GREAT TASTE is “LIVE” this week, Wednesday, September 10 at 7:00 pm, as we launch a new “Join the Chef” monthly series from the kitchen at Green Building Supply. Kicking off the series is a young chef, Zach Gutweiler, who creates amazing tastes in a 25 square foot space called Hole in the Wall in Des Moines. To find out what he is preparing each week check out Hole in the Wall at Gas Lamp on Facebook.
Click "READ MORE" to learn more about the live show at Green Building Supply.
Zach, along with his sous chef, Bruce Bales, will do some shopping at the Wednesday Fairfield Farmers Market prior to the show. His style combines classic French technique with the daredevil attitude he polished during his professional in-line skating career. At “the Wall” Zach features as much organic and local produce and meats as possible from numerous farmers around the Capital city.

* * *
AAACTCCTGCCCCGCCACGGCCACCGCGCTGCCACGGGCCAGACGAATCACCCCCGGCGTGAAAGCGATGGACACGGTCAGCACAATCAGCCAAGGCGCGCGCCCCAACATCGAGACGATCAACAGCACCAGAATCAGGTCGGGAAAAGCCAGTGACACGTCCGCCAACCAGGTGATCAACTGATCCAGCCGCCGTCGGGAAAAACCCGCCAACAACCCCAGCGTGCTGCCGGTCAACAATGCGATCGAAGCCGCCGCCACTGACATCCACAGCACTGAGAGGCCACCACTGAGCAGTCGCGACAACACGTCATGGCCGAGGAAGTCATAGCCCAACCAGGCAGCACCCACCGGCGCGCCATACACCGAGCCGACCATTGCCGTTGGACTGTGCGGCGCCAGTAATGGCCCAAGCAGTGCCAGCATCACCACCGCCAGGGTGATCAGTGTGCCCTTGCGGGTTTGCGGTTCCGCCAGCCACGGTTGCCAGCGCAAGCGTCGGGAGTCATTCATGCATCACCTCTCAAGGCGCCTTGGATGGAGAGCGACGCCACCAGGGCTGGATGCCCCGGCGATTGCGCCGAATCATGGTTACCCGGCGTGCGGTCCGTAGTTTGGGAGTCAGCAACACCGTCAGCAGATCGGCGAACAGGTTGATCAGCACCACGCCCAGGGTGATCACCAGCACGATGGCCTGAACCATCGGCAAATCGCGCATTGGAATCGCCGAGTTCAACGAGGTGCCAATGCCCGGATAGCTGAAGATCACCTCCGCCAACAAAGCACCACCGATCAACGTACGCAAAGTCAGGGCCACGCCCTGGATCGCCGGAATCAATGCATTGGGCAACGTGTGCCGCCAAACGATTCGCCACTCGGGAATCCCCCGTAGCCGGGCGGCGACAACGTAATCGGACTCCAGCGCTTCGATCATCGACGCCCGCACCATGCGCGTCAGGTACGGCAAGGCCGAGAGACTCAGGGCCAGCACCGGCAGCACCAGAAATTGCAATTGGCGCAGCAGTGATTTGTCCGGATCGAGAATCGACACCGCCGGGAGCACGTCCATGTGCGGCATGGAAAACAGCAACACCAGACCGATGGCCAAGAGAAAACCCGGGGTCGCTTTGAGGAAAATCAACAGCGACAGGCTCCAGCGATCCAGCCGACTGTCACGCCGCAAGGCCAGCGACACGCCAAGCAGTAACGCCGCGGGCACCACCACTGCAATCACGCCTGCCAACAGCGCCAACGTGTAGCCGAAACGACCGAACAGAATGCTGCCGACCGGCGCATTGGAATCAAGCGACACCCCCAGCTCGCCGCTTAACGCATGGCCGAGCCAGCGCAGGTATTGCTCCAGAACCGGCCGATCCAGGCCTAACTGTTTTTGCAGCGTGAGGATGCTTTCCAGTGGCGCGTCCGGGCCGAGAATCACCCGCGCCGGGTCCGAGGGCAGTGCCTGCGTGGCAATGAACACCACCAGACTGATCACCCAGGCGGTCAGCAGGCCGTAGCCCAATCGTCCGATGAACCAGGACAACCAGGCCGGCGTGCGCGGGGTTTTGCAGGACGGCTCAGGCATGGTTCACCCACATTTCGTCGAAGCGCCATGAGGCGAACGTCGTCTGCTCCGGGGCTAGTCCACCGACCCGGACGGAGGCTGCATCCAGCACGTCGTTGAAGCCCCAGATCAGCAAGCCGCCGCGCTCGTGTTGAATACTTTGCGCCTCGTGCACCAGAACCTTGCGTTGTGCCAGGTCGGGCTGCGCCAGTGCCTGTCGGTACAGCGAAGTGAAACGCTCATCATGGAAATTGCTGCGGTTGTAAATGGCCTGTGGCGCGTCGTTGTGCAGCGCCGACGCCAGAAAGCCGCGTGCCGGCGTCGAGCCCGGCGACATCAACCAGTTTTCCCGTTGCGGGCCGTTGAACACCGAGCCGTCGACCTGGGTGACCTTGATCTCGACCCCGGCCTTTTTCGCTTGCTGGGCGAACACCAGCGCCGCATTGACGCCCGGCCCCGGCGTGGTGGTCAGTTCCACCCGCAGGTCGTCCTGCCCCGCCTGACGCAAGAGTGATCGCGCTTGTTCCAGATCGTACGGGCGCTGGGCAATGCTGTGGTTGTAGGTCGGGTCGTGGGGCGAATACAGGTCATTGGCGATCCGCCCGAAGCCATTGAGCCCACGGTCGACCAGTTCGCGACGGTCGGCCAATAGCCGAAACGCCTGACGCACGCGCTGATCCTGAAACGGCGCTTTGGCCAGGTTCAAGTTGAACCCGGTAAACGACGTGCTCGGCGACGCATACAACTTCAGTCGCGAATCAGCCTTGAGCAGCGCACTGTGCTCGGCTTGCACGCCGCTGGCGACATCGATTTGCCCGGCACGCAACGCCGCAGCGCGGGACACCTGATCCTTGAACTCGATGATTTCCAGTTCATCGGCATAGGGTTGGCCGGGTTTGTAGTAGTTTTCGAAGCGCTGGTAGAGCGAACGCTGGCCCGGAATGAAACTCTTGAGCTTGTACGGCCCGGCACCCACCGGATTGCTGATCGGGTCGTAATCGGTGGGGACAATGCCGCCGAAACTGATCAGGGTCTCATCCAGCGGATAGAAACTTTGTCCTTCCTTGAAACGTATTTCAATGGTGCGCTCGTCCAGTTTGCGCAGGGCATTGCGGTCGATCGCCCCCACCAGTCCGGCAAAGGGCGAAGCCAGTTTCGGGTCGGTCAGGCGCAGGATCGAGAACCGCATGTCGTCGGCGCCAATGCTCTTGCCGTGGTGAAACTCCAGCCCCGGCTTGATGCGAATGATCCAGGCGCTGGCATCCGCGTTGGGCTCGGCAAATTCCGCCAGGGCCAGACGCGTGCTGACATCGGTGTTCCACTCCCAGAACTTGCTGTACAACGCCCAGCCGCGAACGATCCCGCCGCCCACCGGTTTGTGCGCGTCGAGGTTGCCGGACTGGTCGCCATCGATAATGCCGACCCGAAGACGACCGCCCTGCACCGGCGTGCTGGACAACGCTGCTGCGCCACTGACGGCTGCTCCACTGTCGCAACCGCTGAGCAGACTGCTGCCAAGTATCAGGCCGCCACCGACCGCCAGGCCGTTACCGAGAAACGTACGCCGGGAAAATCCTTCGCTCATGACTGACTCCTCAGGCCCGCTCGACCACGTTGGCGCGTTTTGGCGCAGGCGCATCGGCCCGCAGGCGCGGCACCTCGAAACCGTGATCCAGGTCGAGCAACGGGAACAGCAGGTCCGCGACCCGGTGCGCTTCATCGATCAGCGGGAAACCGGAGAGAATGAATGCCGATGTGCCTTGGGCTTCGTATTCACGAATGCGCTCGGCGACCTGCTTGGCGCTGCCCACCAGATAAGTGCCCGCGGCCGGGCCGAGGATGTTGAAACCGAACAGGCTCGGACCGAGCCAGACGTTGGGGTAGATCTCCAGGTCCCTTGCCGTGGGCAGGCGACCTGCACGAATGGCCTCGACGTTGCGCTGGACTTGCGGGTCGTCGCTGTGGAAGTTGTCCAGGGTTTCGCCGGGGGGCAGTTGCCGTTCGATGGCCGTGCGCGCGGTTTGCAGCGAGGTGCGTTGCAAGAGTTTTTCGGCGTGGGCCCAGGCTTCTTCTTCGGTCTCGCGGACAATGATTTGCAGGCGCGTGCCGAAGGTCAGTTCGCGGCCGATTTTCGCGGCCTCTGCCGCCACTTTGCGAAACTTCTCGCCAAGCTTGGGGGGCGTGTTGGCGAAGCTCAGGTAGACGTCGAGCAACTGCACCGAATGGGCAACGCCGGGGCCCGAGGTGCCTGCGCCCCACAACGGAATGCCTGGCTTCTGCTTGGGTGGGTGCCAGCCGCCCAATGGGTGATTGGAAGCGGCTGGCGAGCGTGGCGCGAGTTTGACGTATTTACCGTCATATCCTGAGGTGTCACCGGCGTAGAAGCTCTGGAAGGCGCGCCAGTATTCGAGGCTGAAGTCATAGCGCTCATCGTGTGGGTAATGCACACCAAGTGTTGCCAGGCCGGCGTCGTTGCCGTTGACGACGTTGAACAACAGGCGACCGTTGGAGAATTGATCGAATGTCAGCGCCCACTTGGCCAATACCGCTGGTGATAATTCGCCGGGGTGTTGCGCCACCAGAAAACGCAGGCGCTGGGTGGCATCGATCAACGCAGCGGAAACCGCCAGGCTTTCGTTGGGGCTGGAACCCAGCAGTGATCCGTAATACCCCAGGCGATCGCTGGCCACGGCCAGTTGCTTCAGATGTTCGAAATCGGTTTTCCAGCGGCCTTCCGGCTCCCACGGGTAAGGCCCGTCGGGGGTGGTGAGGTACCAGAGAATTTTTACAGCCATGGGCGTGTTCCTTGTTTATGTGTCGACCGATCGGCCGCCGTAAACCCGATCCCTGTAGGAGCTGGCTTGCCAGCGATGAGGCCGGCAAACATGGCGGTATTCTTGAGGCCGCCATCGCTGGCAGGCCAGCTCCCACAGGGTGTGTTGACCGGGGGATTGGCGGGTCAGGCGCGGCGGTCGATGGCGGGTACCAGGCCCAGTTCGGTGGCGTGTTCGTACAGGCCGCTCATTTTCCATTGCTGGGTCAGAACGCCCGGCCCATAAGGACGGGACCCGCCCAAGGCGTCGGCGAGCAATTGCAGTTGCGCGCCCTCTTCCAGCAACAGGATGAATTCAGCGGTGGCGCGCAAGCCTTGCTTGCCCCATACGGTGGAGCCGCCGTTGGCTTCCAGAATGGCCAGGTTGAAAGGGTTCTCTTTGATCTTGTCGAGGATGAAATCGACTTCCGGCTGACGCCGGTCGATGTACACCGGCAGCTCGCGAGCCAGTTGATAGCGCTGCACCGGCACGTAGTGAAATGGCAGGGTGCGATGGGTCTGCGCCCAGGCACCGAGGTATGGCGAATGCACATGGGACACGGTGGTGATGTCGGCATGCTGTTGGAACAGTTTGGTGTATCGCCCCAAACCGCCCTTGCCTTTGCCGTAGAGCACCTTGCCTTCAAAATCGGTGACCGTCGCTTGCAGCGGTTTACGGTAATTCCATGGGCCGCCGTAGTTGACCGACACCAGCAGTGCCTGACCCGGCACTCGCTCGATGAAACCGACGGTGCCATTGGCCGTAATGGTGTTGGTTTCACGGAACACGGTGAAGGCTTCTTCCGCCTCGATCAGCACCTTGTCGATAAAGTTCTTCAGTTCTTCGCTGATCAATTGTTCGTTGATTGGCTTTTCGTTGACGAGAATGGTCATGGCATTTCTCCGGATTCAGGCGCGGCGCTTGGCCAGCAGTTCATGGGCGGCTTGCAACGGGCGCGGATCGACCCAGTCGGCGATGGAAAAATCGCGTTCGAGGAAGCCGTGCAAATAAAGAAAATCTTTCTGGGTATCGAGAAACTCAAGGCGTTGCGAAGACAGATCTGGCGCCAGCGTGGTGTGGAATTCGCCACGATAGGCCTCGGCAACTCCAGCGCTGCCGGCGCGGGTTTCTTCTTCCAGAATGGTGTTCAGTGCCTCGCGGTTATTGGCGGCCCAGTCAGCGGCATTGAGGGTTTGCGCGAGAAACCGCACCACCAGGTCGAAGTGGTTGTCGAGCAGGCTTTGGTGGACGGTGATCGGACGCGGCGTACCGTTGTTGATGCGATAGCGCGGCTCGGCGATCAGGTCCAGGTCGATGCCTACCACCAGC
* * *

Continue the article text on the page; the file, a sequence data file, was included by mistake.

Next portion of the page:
We're going to break some food boundaries on this week's GREAT TASTE. My first guest is Daniel Shumski, author of the just-published book, Will it Waffle from Workman Press. Waffles are one of the weekly favorites at our house, but I guarantee you have never thought of the many creative ways Dan came up with to use a kitchen tool that in most houses ends up collecting dust on a shelf.
In the studio I'll heat up a waffle iron to make one of the recipes from Dan's book. Drop by for a taste of an unorthodox type of waffle.
On the "Iowa Cooks" segment of the show I will visit with Wini Moranville from Des Moines, IA. Wini's new ebook, The French Pasta Cookbook, was just released. She is the author of The Bonne Femme Cookbook, and in her career as a restaurant reviewer has analyzed the fare of over 750 eating spots.
Great Taste is live at the KRUU studio on Wednesday at 7 central and replays at 7 in the morning on Friday.